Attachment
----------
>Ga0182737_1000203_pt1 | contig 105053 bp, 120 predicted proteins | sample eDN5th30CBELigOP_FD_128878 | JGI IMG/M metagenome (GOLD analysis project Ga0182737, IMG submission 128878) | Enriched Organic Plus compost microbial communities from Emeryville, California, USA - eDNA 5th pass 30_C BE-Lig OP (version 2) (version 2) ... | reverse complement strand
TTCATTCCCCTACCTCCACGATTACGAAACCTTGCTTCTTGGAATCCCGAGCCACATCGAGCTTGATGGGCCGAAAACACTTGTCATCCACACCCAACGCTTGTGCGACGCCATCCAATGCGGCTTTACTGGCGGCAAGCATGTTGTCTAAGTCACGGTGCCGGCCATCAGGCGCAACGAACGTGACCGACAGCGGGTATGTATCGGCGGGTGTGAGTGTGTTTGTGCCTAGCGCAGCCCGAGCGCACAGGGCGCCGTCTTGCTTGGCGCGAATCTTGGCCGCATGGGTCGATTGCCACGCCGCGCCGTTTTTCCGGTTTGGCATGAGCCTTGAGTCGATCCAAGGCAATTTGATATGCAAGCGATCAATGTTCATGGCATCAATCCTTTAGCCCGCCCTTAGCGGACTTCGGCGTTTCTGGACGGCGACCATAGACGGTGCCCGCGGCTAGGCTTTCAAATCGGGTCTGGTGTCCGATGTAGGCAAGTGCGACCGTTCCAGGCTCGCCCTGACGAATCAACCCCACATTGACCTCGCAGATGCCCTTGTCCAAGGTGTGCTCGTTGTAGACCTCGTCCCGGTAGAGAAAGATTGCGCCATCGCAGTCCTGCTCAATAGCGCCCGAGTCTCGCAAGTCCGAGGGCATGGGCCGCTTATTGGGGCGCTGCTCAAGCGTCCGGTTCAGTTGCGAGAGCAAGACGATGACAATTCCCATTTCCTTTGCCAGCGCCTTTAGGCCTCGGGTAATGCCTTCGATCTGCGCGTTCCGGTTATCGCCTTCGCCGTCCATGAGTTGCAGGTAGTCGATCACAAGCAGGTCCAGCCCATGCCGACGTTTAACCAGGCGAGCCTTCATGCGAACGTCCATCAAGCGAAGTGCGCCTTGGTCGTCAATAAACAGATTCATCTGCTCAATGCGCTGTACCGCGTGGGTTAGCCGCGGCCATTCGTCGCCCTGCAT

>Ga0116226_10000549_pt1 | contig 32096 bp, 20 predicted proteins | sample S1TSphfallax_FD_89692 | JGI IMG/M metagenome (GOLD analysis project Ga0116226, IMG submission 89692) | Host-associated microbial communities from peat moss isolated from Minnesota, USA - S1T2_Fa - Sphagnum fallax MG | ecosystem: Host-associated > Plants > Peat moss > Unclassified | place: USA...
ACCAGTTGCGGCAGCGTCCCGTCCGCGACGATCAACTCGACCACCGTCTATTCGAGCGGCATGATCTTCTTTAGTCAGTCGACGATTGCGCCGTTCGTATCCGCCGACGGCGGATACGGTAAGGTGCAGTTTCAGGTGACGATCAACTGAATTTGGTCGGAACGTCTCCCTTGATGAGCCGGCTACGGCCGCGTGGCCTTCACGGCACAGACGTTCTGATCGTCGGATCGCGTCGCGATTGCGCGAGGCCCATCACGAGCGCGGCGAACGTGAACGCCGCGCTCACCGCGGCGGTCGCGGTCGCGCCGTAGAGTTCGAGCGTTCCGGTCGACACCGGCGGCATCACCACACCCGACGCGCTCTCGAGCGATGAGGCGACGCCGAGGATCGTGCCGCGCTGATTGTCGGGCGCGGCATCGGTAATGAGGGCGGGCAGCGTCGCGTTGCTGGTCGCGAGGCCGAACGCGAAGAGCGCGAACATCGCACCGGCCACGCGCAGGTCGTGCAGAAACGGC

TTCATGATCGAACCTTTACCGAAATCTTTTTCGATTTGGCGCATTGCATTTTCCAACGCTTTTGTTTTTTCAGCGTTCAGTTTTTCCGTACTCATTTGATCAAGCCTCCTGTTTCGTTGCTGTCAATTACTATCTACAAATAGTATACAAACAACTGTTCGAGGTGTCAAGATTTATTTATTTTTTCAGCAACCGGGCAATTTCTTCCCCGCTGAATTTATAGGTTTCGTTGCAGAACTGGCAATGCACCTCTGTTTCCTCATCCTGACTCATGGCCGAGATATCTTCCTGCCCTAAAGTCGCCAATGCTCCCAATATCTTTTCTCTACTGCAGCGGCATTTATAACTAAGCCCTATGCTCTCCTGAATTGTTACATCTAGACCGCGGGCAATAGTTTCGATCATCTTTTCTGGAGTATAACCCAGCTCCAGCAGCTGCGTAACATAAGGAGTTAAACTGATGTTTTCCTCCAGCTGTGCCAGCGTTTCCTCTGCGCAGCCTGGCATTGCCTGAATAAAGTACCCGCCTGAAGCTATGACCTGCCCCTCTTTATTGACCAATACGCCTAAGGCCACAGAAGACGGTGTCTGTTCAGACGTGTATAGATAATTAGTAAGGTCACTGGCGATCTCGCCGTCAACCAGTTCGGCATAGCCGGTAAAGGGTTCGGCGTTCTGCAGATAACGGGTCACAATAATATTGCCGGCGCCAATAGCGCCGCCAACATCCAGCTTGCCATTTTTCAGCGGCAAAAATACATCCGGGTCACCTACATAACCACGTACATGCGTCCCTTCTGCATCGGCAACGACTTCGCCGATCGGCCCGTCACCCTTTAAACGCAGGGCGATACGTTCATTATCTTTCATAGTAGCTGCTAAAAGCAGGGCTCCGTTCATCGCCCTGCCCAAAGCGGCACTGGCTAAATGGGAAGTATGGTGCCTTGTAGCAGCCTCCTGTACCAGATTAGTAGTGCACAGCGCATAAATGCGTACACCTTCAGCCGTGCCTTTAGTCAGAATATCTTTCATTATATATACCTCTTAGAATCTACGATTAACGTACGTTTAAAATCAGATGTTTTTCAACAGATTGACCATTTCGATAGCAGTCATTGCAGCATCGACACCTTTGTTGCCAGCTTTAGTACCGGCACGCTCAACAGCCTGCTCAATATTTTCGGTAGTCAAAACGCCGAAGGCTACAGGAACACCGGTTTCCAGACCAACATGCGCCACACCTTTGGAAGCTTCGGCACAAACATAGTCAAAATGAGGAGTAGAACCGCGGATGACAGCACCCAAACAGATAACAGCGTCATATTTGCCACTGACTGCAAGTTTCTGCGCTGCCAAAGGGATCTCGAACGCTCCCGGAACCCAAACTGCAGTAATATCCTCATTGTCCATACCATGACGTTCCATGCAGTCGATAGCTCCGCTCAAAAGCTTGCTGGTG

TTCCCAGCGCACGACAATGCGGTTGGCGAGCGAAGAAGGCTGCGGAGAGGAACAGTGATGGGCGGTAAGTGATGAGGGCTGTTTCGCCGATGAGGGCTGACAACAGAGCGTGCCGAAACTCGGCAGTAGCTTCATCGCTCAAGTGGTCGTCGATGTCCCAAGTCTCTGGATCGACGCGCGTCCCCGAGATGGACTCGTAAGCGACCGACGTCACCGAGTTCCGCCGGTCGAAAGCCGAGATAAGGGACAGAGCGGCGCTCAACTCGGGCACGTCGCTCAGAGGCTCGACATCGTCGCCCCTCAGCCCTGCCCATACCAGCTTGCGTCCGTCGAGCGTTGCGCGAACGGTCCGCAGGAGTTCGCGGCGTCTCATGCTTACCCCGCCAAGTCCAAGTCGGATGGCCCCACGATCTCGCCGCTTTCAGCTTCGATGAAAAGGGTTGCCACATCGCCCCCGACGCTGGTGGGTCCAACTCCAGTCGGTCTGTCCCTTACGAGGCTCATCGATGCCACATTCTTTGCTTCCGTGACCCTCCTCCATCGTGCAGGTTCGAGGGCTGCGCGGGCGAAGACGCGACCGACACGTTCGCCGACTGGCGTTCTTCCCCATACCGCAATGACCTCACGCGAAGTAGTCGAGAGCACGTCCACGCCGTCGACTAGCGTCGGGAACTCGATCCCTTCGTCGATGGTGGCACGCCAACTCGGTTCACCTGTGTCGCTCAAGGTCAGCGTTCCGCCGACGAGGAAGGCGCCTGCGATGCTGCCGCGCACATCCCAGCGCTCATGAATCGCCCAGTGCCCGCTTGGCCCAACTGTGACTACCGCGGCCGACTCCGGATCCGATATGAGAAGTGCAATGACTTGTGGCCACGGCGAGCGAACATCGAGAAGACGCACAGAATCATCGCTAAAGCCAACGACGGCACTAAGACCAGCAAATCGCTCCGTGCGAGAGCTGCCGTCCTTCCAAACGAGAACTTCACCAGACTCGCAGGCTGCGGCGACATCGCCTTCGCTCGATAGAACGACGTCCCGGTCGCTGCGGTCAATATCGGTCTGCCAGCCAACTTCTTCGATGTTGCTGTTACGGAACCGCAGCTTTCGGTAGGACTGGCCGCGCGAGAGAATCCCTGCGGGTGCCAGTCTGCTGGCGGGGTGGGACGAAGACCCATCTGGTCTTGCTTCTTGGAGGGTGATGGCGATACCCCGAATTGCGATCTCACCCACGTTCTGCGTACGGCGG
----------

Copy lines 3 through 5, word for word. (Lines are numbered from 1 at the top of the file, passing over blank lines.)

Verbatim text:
>Ga0116226_10000549_pt1 | contig 32096 bp, 20 predicted proteins | sample S1TSphfallax_FD_89692 | JGI IMG/M metagenome (GOLD analysis project Ga0116226, IMG submission 89692) | Host-associated microbial communities from peat moss isolated from Minnesota, USA - S1T2_Fa - Sphagnum fallax MG | ecosystem: Host-associated > Plants > Peat moss > Unclassified | place: USA...
ACCAGTTGCGGCAGCGTCCCGTCCGCGACGATCAACTCGACCACCGTCTATTCGAGCGGCATGATCTTCTTTAGTCAGTCGACGATTGCGCCGTTCGTATCCGCCGACGGCGGATACGGTAAGGTGCAGTTTCAGGTGACGATCAACTGAATTTGGTCGGAACGTCTCCCTTGATGAGCCGGCTACGGCCGCGTGGCCTTCACGGCACAGACGTTCTGATCGTCGGATCGCGTCGCGATTGCGCGAGGCCCATCACGAGCGCGGCGAACGTGAACGCCGCGCTCACCGCGGCGGTCGCGGTCGCGCCGTAGAGTTCGAGCGTTCCGGTCGACACCGGCGGCATCACCACACCCGACGCGCTCTCGAGCGATGAGGCGACGCCGAGGATCGTGCCGCGCTGATTGTCGGGCGCGGCATCGGTAATGAGGGCGGGCAGCGTCGCGTTGCTGGTCGCGAGGCCGAACGCGAAGAGCGCGAACATCGCACCGGCCACGCGCAGGTCGTGCAGAAACGGC

TTCATGATCGAACCTTTACCGAAATCTTTTTCGATTTGGCGCATTGCATTTTCCAACGCTTTTGTTTTTTCAGCGTTCAGTTTTTCCGTACTCATTTGATCAAGCCTCCTGTTTCGTTGCTGTCAATTACTATCTACAAATAGTATACAAACAACTGTTCGAGGTGTCAAGATTTATTTATTTTTTCAGCAACCGGGCAATTTCTTCCCCGCTGAATTTATAGGTTTCGTTGCAGAACTGGCAATGCACCTCTGTTTCCTCATCCTGACTCATGGCCGAGATATCTTCCTGCCCTAAAGTCGCCAATGCTCCCAATATCTTTTCTCTACTGCAGCGGCATTTATAACTAAGCCCTATGCTCTCCTGAATTGTTACATCTAGACCGCGGGCAATAGTTTCGATCATCTTTTCTGGAGTATAACCCAGCTCCAGCAGCTGCGTAACATAAGGAGTTAAACTGATGTTTTCCTCCAGCTGTGCCAGCGTTTCCTCTGCGCAGCCTGGCATTGCCTGAATAAAGTACCCGCCTGAAGCTATGACCTGCCCCTCTTTATTGACCAATACGCCTAAGGCCACAGAAGACGGTGTCTGTTCAGACGTGTATAGATAATTAGTAAGGTCACTGGCGATCTCGCCGTCAACCAGTTCGGCATAGCCGGTAAAGGGTTCGGCGTTCTGCAGATAACGGGTCACAATAATATTGCCGGCGCCAATAGCGCCGCCAACATCCAGCTTGCCATTTTTCAGCGGCAAAAATACATCCGGGTCACCTACATAACCACGTACATGCGTCCCTTCTGCATCGGCAACGACTTCGCCGATCGGCCCGTCACCCTTTAAACGCAGGGCGATACGTTCATTATCTTTCATAGTAGCTGCTAAAAGCAGGGCTCCGTTCATCGCCCTGCCCAAAGCGGCACTGGCTAAATGGGAAGTATGGTGCCTTGTAGCAGCCTCCTGTACCAGATTAGTAGTGCACAGCGCATAAATGCGTACACCTTCAGCCGTGCCTTTAGTCAGAATATCTTTCATTATATATACCTCTTAGAATCTACGATTAACGTACGTTTAAAATCAGATGTTTTTCAACAGATTGACCATTTCGATAGCAGTCATTGCAGCATCGACACCTTTGTTGCCAGCTTTAGTACCGGCACGCTCAACAGCCTGCTCAATATTTTCGGTAGTCAAAACGCCGAAGGCTACAGGAACACCGGTTTCCAGACCAACATGCGCCACACCTTTGGAAGCTTCGGCACAAACATAGTCAAAATGAGGAGTAGAACCGCGGATGACAGCACCCAAACAGATAACAGCGTCATATTTGCCACTGACTGCAAGTTTCTGCGCTGCCAAAGGGATCTCGAACGCTCCCGGAACCCAAACTGCAGTAATATCCTCATTGTCCATACCATGACGTTCCATGCAGTCGATAGCTCCGCTCAAAAGCTTGCTGGTG